As the countries of South East Europe move towards EU accession, the European Union’s annual country Progress Reports offer a unique opportunity to improve the daily lives of the region’s marginalized minorities.
The Reports, and the priorities they identify, carry significant political weight, which creates implementation obligations on governments aspiring to bring their countries into the EU. They also provide an important advocacy tool for human rights and minority rights activists. But close examination of these Reports and consultation with minority groups in Bosnia and Herzegovina, Croatia, Kosovo, Macedonia, Montenegro and Serbia, shows a wide divergence between the EU messages and the realities that minorities face in their day-to-day lives.
This report considers three crucial areas for minorities: participation in public life, employment and education. Lack of equality in these areas serves to keep minorities disadvantaged over generations: if this goes consistently unaddressed, the seeds for future conflict can begin to grow. Given that one of the main concerns of the EU in this region has been inter-ethnic conflict prevention, it is vital that more attention is given to reporting on minorities.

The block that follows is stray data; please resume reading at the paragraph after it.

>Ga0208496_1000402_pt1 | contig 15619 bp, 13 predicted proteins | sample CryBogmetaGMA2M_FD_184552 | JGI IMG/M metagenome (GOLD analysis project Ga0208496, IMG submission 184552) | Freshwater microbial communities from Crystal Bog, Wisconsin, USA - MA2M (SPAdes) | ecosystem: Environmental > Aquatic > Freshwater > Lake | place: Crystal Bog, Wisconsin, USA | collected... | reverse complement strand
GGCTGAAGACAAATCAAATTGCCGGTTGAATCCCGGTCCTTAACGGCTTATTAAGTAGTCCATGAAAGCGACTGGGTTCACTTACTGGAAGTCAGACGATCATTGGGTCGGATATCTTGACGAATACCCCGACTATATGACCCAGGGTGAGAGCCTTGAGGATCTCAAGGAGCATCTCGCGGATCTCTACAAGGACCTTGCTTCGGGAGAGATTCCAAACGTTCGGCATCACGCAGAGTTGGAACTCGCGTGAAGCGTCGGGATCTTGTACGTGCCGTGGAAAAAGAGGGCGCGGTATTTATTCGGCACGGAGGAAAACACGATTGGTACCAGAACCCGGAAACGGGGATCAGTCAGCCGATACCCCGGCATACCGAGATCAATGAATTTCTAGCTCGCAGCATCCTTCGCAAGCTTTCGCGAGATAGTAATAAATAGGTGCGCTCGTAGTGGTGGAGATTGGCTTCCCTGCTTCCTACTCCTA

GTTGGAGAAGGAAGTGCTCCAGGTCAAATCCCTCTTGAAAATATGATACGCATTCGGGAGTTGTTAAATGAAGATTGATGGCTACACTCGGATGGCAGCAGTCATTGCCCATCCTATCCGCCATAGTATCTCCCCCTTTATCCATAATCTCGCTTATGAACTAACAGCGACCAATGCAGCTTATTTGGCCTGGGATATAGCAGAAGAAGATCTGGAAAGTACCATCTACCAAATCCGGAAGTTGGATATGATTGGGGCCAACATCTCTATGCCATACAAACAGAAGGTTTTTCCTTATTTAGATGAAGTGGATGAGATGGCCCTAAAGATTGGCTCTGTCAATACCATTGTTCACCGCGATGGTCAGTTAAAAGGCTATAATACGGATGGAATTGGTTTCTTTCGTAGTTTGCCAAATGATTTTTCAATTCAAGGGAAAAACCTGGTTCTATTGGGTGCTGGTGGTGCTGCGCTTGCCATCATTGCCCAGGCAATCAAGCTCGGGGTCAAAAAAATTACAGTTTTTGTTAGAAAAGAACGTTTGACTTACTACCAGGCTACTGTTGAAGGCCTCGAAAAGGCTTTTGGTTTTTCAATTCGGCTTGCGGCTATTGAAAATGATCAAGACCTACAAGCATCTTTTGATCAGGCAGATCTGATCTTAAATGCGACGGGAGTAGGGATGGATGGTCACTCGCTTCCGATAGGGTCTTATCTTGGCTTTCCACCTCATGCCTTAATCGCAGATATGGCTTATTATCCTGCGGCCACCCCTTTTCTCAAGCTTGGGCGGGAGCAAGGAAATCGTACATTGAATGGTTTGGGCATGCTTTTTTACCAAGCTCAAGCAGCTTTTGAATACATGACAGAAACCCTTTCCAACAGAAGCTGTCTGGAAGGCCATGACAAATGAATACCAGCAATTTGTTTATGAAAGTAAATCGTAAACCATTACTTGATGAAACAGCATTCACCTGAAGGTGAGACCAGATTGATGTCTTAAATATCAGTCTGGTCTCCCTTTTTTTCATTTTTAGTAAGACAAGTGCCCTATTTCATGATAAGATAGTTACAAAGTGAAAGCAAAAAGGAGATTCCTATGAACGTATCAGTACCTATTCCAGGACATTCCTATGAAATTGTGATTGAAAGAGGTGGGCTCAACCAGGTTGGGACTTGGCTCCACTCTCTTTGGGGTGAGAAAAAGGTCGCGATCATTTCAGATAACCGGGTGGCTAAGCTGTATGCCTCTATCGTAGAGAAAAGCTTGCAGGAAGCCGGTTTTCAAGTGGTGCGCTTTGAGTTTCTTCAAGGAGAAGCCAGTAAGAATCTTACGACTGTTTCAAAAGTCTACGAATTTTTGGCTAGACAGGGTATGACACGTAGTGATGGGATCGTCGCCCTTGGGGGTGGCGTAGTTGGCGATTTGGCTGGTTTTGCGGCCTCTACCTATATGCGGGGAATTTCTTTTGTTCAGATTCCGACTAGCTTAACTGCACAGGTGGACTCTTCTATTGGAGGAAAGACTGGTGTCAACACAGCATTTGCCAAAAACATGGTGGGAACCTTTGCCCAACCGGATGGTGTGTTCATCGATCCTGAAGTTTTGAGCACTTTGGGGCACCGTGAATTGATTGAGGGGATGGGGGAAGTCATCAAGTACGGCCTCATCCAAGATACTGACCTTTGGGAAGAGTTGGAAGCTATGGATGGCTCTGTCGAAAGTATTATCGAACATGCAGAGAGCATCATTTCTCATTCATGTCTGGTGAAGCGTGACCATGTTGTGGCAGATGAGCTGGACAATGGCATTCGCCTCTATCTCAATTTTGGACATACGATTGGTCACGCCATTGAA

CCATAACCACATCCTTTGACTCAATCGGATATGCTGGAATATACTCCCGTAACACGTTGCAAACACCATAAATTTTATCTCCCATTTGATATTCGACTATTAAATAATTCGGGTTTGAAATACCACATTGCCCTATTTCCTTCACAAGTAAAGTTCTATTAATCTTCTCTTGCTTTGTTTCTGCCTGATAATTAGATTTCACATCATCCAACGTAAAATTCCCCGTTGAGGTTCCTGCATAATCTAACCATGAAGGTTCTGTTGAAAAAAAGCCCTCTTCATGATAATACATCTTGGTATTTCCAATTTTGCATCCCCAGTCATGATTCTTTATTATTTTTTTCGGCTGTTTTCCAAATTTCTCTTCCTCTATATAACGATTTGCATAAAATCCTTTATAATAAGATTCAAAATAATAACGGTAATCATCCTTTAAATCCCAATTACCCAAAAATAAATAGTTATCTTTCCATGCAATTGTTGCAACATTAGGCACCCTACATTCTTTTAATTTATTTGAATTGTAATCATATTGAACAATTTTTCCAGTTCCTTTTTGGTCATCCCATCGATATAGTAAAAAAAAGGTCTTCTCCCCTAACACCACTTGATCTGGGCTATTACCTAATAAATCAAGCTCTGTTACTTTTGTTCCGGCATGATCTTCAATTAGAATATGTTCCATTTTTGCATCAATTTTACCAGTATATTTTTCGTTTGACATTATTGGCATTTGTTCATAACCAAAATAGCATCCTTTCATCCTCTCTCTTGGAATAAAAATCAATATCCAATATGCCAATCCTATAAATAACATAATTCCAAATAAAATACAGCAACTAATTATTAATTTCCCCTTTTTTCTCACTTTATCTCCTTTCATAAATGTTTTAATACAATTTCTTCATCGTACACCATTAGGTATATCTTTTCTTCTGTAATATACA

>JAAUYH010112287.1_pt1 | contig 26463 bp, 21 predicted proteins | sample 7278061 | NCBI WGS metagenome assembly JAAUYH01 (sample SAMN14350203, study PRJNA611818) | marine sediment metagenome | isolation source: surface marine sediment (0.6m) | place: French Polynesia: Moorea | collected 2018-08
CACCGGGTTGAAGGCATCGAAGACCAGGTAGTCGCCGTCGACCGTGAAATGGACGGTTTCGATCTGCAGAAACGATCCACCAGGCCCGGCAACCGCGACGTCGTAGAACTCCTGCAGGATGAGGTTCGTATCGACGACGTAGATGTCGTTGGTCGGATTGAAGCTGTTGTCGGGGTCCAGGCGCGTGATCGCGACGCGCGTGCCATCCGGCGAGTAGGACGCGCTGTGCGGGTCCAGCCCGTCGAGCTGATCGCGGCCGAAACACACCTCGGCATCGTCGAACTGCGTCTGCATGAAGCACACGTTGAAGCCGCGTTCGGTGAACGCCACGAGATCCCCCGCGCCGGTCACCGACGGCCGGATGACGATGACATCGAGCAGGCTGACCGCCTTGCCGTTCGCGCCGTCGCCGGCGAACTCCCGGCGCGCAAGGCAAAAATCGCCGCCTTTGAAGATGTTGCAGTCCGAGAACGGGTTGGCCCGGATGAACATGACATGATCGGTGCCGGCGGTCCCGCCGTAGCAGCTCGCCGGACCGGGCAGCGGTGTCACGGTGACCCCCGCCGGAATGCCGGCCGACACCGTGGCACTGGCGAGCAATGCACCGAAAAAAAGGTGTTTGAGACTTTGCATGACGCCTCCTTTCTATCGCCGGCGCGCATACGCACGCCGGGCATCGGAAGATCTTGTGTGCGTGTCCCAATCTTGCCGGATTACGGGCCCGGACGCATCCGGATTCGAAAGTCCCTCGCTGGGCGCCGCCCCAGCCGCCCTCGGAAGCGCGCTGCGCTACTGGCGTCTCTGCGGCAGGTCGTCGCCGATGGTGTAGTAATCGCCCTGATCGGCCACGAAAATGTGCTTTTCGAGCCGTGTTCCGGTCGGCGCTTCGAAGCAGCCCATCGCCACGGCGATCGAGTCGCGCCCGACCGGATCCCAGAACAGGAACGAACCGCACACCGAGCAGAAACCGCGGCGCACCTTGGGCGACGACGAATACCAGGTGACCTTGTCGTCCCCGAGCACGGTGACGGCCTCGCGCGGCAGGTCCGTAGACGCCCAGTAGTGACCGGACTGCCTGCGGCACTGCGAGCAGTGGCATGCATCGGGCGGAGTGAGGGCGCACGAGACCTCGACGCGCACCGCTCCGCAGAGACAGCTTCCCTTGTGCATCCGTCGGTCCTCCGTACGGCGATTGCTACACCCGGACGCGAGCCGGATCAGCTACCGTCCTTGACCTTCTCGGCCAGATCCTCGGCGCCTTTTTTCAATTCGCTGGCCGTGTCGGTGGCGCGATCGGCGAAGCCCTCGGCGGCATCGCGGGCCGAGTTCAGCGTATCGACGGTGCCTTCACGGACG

The greatest weakness of the Reports is that EU officers do not engage with minorities themselves in a systematic and structured manner while the Reports are being written. Here, alongside in-depth analysis of the Reports and comparisons with treaty body monitoring, grassroots minority rights organizations give their views and show how the EU Reports could be strengthened to effect real change.
1 July 2008